Date posted: 27/11/2023 10 min read

Who will do the heavy lifting on tax reform?

With CA ANZ and many economic experts recommending a tax rethink in Australia and New Zealand, the focus is on priorities for tax reform and getting political buy-in.

Quick take

  • After decades of inaction, Australia and New Zealand are facing calls to introduce significant tax reforms.
  • Updating outdated income tax and fringe benefit tax regimes is seen as a crucial measure for businesses in New Zealand.
  • Imposing new taxes on superannuation as a tax revenue tool is contentious in Australia.

Despite growing consensus in financial circles that Australia and New Zealand require long-overdue tax reforms, one hurdle looms large – a lack of political will.

Rapid election cycles and the risk of voter backlash have for many years resulted in governments in both countries shunning major changes to tax regimes. Michael Croker CA, Australia’s tax leader at CA ANZ, says the need to fund fast-growing payments areas, including in aged care, defence, disability and government debtservicing obligations, has put the spotlight on national revenue collection and spending. At the same time, cost-of-living pressures mean the major political parties are reluctant to broach taxation changes.

“Politically, this is very difficult,” Croker admits. “But there’s not even an appetite to have some intelligent people playing in the sandpit to generate proposals. Meanwhile, the go-to strategy remains over reliance on the personal tax base.”

In New Zealand, too, there is a view that it is time to refresh tax policies, many of which are still aligned with much-praised reforms from the mid-1980s. Scott Mason FCA, senior tax advisory partner at Findex financial advisory and accounting firm and chair of CA ANZ’s New Zealand Tax Advisory Group, is hoping the major political parties can have “mature conversations” on tax changes “without getting beaten up by the other side”.

“This is the real question that we face,” he says. “How can we have a conversation that’s bipartisan?” Too often, Mason suggests, political parties pull short-term tax levers that create confusion in the market. For example, recent government incentives for electric vehicles, while worthy, have created disincentives for diesel vehicles that have had negative flow-on effects for some farmers.

Such a scenario underlines the imperative of considered, long-term decision-making. “It’s going to require somebody with the courage to say, ‘Actually, this is what’s best for New Zealand and let’s start the journey’, while framing it so people can come on the journey,” Mason says.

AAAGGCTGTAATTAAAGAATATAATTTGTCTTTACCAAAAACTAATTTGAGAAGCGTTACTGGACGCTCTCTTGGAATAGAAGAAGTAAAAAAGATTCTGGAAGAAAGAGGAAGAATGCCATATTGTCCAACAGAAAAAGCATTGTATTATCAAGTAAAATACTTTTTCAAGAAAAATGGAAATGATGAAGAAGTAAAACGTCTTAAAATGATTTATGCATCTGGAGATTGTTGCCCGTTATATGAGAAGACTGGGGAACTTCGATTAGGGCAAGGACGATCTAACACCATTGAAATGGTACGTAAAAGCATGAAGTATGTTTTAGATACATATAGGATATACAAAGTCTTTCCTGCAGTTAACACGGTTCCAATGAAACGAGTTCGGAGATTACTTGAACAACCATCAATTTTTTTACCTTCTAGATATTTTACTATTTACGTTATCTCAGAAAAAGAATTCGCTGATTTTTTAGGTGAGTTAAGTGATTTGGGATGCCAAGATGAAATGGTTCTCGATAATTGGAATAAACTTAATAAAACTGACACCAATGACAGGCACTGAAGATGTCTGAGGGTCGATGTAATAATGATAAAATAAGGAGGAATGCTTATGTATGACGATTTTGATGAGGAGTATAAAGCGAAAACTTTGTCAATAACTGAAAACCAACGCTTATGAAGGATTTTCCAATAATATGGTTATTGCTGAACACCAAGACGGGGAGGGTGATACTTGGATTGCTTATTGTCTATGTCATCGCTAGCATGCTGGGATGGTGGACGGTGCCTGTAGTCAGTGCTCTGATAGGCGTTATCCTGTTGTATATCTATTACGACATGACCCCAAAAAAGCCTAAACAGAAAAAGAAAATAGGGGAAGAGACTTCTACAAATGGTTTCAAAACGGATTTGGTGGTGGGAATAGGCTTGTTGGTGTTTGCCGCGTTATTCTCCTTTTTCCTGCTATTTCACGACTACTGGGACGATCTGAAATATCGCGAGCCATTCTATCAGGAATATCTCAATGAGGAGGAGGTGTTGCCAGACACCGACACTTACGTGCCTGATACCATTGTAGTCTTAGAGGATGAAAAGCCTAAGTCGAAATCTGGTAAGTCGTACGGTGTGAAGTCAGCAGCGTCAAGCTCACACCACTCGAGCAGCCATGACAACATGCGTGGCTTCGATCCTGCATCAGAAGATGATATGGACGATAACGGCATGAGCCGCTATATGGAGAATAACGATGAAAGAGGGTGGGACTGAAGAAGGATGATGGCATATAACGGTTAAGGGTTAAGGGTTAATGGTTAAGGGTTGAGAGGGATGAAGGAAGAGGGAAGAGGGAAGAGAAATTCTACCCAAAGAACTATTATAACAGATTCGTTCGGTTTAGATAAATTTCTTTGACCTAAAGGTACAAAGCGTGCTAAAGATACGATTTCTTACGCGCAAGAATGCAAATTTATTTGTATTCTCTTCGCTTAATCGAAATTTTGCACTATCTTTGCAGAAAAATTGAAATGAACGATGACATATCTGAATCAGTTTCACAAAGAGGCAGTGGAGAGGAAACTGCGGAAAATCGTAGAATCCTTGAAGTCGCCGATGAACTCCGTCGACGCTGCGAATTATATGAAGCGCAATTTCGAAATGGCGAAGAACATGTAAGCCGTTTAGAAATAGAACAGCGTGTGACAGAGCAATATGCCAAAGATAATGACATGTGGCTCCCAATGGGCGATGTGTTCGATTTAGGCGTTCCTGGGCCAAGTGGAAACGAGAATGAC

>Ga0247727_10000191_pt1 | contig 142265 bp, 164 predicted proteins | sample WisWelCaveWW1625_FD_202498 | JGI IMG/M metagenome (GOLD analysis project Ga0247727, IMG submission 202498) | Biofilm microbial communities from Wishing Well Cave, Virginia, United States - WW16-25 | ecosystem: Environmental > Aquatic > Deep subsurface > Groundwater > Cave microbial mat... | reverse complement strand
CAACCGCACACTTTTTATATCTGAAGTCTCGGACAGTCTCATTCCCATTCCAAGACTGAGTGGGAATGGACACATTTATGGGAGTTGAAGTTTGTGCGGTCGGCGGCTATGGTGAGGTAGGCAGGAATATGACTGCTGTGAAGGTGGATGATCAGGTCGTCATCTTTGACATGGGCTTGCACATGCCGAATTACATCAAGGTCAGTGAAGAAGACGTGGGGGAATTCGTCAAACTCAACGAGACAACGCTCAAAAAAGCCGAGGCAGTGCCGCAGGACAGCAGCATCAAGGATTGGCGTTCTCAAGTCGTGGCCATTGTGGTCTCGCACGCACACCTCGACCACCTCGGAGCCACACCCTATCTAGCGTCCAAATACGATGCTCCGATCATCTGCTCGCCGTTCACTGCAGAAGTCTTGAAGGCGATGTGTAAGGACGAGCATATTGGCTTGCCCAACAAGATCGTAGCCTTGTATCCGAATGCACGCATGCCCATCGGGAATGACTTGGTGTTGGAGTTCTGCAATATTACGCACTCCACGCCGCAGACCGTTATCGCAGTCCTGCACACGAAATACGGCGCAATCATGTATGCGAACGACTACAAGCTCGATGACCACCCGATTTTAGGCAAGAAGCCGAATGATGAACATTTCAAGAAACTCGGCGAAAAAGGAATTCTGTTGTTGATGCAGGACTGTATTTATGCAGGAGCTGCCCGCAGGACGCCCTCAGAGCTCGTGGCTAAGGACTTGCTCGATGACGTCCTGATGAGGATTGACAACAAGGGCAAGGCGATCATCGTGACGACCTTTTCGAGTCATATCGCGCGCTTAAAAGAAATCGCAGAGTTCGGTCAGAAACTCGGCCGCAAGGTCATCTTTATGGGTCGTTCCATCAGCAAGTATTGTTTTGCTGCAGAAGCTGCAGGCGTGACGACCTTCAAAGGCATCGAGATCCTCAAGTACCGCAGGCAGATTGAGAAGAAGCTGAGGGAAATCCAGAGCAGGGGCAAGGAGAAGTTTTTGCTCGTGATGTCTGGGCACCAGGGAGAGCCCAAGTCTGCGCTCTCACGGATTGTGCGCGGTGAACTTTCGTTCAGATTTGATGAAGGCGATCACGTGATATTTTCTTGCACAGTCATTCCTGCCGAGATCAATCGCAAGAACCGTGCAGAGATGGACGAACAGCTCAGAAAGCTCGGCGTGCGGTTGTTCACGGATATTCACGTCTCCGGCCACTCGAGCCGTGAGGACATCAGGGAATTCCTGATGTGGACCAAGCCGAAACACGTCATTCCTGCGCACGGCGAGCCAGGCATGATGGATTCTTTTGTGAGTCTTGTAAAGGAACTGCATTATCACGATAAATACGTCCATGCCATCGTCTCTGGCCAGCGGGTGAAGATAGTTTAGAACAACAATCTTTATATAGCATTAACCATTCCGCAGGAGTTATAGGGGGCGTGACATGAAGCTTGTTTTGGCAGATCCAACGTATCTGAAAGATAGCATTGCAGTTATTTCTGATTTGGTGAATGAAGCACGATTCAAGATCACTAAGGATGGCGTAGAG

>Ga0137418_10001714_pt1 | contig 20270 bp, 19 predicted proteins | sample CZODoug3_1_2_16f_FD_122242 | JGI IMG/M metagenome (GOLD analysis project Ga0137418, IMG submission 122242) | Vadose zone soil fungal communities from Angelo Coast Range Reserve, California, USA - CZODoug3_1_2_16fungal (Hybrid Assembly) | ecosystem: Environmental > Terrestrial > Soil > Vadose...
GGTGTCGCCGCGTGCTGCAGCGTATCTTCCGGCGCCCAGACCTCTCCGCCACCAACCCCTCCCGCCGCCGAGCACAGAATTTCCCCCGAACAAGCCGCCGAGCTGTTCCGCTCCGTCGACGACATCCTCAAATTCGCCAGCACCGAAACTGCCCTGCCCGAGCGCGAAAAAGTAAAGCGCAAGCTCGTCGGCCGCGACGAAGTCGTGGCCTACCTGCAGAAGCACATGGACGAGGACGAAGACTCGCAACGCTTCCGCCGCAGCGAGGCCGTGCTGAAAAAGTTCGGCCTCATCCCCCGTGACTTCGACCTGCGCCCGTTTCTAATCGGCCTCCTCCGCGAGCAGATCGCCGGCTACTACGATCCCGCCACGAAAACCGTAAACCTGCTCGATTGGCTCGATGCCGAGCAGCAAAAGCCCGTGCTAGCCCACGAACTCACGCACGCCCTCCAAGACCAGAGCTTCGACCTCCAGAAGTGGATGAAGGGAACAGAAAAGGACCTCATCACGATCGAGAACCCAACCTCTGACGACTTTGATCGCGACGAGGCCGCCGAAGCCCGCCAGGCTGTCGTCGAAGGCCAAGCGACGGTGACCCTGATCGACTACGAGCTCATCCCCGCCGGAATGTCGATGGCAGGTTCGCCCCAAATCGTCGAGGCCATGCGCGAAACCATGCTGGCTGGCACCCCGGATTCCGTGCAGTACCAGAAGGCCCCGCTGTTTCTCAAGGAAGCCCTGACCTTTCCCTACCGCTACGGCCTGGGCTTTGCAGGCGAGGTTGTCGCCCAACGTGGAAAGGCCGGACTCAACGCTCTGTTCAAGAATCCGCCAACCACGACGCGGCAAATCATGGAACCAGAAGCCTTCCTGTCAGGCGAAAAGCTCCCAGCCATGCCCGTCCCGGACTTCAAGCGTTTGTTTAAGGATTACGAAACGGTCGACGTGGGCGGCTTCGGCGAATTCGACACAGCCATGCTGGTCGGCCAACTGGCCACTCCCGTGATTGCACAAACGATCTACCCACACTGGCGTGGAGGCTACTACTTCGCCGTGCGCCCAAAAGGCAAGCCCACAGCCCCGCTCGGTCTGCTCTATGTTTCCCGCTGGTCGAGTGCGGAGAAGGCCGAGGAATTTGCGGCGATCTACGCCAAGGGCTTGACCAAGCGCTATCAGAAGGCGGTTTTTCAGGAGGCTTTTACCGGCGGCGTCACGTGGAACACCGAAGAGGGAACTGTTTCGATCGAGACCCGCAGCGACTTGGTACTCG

Time for a different approach

With many taxpayers being slugged by excessive rates because of bracket creep in Australia and New Zealand – and with digitisation potentially changing the business tax landscape – the calls for change are getting louder.

Susan Franks, CA ANZ’s senior tax advocate in Australia, says it is clear the nation needs a long-term reform plan to build a sustainable tax base for the nation’s future needs. An ageing population is increasing pressure to find smarter ways of funding critical national health services, among others.

The Intergenerational Report 2023 forecasts that, as the population grows and ages, Australian Government payments as a share of GDP will rise from 24.8% now to 28.6% in 2062–2063. “And we don’t have receipts increasing at the same rate,” Franks says.

The report also indicates that, in the absence of policy change, personal income tax receipts are projected to grow from 50.5% of total tax receipts in 2022–2023 to 58.4% in 2062–2063.

“That is particularly concerning because the intergenerational report is saying that the number of people who are working and earning wages will decrease during this period due to the ageing population,” Franks says. “As a result, there will be a much heavier burden on salary and wage earners.”

She says there are also implications for SMEs, as the ATO rolls out an increasingly digitised taxation platform that seeks greater tax collection from smaller businesses.

“The ATO is rethinking its model. It realises that the small business market has traditionally been very difficult to audit.”
Susan Franks, CA ANZ

This change in approach from the ATO includes targeting more reporting, compliance and revenue from the sharing economy – that is, economic activity such as ridesharing, food deliveries and job services that are conducted on a digital platform. “But it’s one thing to report the income – you also need to collect tax from the income, and there’s about A$100 billion of tax that’s outstanding in Australia,” Franks says.

In New Zealand, Mason acknowledges the progressive political environment in 1985 that led to the introduction of a world-leading income tax policy and a “really pure GST”. However, he says a new tax reform round is due, given that the structure of the New Zealand economy is very different almost four decades on. “What needs to happen with any tax system on a periodic basis is a reset,” he says.

Tax reform

FBT on the radar in New Zealand

Part of the reset in New Zealand should involve updating the FBT regime, according to John Cuthbertson FCA, New Zealand’s tax leader at CA ANZ.

“We’re advocating very strongly for that at CA ANZ and we’re getting some cutthrough with the political parties and Inland Revenue,” he says.

In 2022, IR released a report, Fringe Benefit Tax: Regulatory Stewardship Review, acknowledging that FBT needs a review. The tax is “complex and imposes a high administrative and compliance burden on taxpayers relative to the amount of tax that is payable”.

Cuthbertson says the key is to “rightsize” the FBT and simplify rules relating to it. For all its complexity, he points out that the FBT is “not a big revenue earner”, generating only about NZ$600 million a year. The FBT should be limited to in-kind remuneration and modernised to reflect the fact that, in a post-COVID environment, working from home is now the normal model for many employees.